5. ST (Post author)

    Thanks friends!
    As the semesters go on…you’ll see book lists from me. I have made a commitment to give back the books that I borrow…I do not want to take advantage of people by keeping their books, even if it is by accident. I know the “disappearing book syndrome” is one reason that many people are reluctant to let others borrow.

    I just called up the president of the seminary, because I figured he had most of the books that we are supposed to be using in that seminary. turns out that he does. :)

    so the only ones that i am still missing for this semester are:
    Powerful Persuasion by Tex Sample
    Reconciliation by John de Gruchy
    A Case for Peace in Reason and Faith by Monika Hellwig
    Neglected Voices: Peace in the Old Testament by David Leiter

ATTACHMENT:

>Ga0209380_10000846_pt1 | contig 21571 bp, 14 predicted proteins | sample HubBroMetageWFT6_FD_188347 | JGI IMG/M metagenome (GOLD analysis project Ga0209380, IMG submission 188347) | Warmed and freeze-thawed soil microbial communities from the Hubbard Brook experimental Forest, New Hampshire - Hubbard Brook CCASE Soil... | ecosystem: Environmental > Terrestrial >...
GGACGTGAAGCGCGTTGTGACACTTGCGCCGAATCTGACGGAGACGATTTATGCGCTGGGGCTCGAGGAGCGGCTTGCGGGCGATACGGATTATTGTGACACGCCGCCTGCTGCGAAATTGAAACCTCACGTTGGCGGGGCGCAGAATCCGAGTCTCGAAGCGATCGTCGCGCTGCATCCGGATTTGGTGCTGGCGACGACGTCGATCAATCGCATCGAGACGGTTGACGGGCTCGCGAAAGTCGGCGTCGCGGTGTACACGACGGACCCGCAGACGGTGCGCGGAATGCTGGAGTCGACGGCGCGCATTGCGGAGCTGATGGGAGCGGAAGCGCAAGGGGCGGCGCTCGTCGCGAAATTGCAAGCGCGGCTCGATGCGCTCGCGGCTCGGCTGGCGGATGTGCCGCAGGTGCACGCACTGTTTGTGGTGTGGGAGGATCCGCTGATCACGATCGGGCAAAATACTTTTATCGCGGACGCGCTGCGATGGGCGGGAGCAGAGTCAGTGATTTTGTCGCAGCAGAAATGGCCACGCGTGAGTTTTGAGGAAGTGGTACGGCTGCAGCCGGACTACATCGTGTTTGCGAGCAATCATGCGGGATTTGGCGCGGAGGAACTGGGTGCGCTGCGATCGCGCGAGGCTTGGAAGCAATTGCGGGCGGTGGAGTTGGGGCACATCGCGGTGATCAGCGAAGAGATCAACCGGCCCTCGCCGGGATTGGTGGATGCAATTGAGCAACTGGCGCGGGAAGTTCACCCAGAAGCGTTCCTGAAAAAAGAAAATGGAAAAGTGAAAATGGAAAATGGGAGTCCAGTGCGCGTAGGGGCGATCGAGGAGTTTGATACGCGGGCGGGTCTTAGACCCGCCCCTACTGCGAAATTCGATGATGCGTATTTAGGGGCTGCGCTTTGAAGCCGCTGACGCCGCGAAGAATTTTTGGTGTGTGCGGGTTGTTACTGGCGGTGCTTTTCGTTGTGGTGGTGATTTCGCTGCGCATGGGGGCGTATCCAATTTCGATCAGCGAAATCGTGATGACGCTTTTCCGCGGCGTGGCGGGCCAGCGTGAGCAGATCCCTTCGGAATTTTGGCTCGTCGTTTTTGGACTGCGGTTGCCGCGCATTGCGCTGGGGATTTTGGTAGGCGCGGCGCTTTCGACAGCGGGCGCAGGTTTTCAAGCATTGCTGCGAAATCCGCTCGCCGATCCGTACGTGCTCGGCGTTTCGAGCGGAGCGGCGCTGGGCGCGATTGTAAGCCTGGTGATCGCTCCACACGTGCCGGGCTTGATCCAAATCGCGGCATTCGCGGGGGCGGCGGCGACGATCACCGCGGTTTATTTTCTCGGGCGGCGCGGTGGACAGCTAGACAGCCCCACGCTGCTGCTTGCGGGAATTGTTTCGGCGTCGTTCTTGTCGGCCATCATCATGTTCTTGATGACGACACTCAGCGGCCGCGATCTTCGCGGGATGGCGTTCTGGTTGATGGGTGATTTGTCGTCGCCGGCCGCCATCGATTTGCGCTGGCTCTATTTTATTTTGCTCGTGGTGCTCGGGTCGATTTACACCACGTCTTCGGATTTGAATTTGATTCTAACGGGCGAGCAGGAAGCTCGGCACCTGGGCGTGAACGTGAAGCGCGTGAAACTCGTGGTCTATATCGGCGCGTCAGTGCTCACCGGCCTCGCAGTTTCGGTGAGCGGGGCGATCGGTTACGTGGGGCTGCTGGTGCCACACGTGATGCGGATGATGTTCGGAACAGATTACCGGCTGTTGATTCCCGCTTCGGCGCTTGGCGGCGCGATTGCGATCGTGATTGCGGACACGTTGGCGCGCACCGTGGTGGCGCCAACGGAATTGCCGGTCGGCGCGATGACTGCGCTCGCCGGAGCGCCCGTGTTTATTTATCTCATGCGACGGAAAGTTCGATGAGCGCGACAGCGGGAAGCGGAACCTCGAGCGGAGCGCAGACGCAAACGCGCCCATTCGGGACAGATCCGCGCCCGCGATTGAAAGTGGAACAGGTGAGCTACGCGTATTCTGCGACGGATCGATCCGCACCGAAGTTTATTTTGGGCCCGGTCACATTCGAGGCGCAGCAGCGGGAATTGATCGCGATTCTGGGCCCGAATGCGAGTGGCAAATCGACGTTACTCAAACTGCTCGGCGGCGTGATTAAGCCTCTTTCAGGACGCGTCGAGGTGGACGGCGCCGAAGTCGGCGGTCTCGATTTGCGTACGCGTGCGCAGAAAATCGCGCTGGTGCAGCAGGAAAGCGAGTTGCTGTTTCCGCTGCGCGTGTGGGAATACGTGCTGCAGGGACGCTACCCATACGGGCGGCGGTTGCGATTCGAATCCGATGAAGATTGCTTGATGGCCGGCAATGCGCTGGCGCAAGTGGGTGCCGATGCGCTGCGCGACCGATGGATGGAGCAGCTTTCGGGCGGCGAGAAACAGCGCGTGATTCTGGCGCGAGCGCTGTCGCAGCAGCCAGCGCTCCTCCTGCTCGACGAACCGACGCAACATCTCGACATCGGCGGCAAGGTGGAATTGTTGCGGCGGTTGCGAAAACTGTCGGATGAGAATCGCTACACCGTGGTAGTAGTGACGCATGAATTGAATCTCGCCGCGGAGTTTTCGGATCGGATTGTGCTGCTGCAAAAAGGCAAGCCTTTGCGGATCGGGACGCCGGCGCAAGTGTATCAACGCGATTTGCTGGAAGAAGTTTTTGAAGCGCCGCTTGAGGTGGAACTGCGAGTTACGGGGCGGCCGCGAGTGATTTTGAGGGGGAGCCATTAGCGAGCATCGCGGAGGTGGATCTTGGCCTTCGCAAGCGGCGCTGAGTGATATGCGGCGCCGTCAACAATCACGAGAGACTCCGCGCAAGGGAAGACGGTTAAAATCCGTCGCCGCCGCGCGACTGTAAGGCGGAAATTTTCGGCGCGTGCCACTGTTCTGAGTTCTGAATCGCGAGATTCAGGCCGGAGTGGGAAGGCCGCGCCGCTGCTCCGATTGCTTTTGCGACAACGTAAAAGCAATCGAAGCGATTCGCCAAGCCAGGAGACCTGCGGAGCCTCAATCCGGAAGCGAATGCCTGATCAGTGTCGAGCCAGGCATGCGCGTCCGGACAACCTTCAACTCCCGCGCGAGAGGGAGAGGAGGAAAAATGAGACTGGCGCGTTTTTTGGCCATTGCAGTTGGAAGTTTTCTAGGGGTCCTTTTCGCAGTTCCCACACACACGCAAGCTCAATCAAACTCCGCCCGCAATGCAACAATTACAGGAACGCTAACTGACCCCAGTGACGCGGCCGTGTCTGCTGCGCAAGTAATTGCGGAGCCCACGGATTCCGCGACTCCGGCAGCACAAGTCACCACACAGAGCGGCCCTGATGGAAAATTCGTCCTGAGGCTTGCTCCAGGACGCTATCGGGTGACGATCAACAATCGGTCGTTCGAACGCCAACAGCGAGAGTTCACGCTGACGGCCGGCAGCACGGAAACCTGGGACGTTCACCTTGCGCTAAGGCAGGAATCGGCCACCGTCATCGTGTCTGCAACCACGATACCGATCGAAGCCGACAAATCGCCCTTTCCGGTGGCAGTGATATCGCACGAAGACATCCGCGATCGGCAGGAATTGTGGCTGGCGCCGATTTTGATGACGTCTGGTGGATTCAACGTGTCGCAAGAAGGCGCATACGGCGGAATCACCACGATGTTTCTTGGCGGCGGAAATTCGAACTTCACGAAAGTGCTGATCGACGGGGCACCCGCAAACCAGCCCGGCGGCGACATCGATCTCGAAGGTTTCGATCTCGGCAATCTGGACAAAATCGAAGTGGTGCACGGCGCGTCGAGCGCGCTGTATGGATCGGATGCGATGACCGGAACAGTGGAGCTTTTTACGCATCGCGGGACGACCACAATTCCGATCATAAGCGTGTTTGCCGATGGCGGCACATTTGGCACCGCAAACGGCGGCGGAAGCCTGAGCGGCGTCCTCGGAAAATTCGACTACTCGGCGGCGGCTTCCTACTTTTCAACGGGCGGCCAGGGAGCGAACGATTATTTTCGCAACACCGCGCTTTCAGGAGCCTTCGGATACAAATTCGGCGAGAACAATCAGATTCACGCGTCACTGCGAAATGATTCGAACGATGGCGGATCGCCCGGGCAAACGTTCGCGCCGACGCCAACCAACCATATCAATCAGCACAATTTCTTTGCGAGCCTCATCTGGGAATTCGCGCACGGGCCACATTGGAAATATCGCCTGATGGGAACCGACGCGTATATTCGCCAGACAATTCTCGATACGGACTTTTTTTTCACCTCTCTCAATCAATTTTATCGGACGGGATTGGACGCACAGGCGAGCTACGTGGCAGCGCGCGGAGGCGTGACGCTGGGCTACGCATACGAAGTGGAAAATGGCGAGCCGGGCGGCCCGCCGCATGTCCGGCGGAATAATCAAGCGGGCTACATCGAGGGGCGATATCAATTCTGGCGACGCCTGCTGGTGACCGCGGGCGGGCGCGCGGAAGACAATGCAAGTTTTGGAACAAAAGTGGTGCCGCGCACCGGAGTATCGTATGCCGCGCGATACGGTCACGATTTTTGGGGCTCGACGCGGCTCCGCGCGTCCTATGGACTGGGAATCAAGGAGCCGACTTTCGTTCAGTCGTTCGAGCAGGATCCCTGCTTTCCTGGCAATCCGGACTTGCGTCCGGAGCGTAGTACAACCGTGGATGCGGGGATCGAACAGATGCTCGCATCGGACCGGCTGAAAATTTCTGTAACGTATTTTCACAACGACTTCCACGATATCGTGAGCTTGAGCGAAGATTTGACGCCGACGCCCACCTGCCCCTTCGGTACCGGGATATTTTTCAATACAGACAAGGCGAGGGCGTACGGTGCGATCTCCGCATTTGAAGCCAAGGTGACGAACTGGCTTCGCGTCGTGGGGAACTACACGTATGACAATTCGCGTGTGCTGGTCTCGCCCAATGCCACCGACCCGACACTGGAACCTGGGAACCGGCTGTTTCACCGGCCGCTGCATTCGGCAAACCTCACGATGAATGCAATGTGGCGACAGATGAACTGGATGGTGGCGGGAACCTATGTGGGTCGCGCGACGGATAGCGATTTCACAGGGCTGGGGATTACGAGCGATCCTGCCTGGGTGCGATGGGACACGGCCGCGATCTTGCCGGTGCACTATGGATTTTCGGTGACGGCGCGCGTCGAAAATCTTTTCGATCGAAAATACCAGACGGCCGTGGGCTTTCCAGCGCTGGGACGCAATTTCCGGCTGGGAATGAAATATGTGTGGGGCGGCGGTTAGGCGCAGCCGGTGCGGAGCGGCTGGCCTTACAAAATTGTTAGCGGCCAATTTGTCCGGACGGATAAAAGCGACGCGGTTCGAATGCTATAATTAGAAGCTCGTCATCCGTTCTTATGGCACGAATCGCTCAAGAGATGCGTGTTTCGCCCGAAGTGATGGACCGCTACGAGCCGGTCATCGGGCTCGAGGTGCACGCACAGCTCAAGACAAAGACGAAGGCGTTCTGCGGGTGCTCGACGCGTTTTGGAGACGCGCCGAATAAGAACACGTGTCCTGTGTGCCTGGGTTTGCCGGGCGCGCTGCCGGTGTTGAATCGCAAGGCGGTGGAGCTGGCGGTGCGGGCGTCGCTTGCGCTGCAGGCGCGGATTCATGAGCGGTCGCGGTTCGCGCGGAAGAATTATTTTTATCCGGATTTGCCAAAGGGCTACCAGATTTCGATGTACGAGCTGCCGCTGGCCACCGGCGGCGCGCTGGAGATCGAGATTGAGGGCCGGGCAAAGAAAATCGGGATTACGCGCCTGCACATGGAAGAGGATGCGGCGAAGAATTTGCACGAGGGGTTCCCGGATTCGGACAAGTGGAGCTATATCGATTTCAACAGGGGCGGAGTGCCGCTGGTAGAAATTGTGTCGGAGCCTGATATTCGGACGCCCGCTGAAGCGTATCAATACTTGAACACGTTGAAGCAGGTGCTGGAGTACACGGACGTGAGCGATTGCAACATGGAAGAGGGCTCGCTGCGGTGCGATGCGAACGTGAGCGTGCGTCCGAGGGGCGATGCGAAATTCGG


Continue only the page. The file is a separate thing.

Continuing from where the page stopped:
Crowned with Glory and Honor: Human Rights in the Biblical Tradition by Christopher D. Marshall
    Rise Up, O Judge: A Study of Justice in the Biblical World by Enrique Nardoni
    The Nonviolent Atonement by J. Denny Weaver
    The Meaning of Peace: Biblical Studies by Yoder and Swartley, eds. (2001)

  6. Brenda

    I admire your quest to get through seminary owning as few books as possible to be able to be more easily mobile for whatever ministry you are called to in the future.

    For me, however, books in my personal library have been important. After seminary, I moved to a rural area. The public libraries in this area do not carry the types of theological books that I read in seminary. I am grateful for the books I have when working on sermons or Bible studies. Inter-library loan is available, but I find it to be slow, and some books I would be borrowing again and again and again…

  7. Michelle